Design in South Africa is thriving and our artistic talents are expressed in many different ways – in our buildings, our furniture, the art we hang on our walls, our airports and our public spaces. We believe that design can make a difference and constantly seek innovation.

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The Design Indaba 10x10 low-cost housing project offers an affordable, yet stylish response to low-cost housing.

Design in South Africa continues to grow and reinvent itself, and the advent of numerous design events and competitions  such as World Design Capital 2014, won by Cape Town, is helping to fuel local creativity even further.

The design landscape is an ever-changing one, and in a country like South Africa we are not limited in terms of inspiration. South African design is exciting because of the country's mix of cultures and the different visual languages that offer input to our designers. Whether it’s the sexy lines of the Nelson Mandela bridge, Haldane Martin’s Zulu Mama chair or a life-size wire giraffe being sold on the side of the road, South African design is eclectic and interesting.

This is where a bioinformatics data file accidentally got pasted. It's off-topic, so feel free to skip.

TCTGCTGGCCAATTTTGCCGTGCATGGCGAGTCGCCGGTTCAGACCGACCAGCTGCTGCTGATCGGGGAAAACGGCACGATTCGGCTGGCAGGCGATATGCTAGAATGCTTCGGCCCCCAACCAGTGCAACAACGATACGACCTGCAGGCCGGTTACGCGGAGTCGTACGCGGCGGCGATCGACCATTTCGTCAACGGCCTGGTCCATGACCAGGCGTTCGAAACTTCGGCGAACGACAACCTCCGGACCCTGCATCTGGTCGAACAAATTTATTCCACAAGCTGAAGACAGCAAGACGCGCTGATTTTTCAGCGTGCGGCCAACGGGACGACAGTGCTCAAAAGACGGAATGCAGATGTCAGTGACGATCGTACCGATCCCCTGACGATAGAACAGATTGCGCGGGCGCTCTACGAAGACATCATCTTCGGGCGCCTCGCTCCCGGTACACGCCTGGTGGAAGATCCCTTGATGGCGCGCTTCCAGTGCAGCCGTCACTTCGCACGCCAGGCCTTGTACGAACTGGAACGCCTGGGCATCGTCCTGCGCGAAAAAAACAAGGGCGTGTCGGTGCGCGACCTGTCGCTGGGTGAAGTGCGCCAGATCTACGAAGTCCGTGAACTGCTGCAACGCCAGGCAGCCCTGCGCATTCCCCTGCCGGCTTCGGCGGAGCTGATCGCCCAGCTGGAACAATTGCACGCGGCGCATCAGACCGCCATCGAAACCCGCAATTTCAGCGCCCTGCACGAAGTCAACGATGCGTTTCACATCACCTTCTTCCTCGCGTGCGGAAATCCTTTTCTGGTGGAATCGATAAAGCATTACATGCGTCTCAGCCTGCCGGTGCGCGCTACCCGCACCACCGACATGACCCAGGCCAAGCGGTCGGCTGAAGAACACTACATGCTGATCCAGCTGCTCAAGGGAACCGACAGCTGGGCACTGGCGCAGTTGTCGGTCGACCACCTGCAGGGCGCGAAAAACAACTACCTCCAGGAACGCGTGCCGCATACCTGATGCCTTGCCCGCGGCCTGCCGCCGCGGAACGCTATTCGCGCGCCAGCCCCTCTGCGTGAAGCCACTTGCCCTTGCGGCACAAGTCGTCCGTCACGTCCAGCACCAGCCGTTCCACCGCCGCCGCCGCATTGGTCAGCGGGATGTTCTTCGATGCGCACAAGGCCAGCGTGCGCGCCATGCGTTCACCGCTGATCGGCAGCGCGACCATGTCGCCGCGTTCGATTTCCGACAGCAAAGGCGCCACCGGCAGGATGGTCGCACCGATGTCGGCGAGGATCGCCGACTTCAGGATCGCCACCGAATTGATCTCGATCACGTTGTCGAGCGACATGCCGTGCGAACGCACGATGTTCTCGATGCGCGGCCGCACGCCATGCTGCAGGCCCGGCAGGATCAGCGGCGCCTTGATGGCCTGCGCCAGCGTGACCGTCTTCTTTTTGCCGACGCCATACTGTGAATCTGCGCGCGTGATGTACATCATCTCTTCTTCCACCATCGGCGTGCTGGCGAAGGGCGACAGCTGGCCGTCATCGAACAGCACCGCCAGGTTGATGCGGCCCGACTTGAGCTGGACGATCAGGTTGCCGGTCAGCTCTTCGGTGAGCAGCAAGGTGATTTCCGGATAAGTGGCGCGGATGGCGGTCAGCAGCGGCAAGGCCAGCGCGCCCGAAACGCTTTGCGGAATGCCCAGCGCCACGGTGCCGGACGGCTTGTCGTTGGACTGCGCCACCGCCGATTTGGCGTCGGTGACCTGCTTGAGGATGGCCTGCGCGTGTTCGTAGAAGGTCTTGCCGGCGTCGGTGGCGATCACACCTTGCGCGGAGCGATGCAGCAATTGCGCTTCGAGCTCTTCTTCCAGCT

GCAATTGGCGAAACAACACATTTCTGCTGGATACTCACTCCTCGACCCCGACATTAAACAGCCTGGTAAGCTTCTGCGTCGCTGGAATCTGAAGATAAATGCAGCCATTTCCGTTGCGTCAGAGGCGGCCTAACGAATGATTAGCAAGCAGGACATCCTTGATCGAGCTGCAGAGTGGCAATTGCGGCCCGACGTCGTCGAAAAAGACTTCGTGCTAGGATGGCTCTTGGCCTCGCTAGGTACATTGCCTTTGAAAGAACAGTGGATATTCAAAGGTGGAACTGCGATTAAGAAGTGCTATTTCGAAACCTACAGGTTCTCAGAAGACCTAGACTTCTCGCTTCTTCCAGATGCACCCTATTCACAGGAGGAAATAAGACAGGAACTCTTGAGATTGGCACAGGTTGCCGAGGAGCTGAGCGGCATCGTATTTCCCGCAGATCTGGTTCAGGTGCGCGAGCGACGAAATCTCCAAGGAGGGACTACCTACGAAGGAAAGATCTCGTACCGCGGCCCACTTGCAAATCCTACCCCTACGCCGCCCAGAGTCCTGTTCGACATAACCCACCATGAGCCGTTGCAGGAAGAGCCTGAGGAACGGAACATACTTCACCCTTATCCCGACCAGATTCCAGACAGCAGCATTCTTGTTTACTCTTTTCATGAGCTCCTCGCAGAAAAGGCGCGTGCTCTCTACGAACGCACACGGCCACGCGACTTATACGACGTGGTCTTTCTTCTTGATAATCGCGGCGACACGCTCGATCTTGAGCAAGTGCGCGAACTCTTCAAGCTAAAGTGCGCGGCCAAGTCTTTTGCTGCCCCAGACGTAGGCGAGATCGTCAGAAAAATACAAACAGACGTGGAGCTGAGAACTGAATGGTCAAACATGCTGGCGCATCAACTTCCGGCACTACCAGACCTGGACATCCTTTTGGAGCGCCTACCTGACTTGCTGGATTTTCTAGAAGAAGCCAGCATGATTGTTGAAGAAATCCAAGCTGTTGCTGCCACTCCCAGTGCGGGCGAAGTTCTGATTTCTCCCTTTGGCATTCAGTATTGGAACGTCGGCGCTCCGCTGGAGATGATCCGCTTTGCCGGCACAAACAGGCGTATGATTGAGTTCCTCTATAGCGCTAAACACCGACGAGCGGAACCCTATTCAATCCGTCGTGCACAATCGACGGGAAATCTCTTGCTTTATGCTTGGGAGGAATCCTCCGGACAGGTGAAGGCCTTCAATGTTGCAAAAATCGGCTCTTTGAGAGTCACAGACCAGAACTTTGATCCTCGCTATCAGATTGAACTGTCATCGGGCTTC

South African design is layered, and complex – yet is also quite simple in that it is often solution-driven. Our designers are continually seeking new ways in which to deal with the challenges of an emerging economy and to find new ways to redefine tired, old spaces. We know that design can make a difference to the lives of many and that innovation can change the way we exist. Programmes such as the Cape Town Dignified Spaces initiative and the revamp of the Windybrow Theatre and surrounds in Hillbrow, Johannesburg, highlight the fact that innovation can change the way we view and experience our cities.

We have a unique viewpoint on design from the southern tip of Africa, and international events hosted in our country help put our architectural talents in the world spotlight. Few can doubt the creative brilliance of the stadiums built in honour of the FIFA 2010 World Cup soccer event.

South African designers include ‘rock stars’ such as Heath Nash, Gregor Jenkin and Haldane Martin who are being hailed on the world’s stages. However, local crafters and artists now have a platform to put South African design into the global arena.

In some instances, our designers have made ‘junk’ meaningful and the focus on going green continues to dictate the way forward. For visitors to the country, there are design districts in our urban areas that offer exceptional value for money in terms of local design.

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Who to contact

Design Indaba
Tel: +27 (0)21 465 9966

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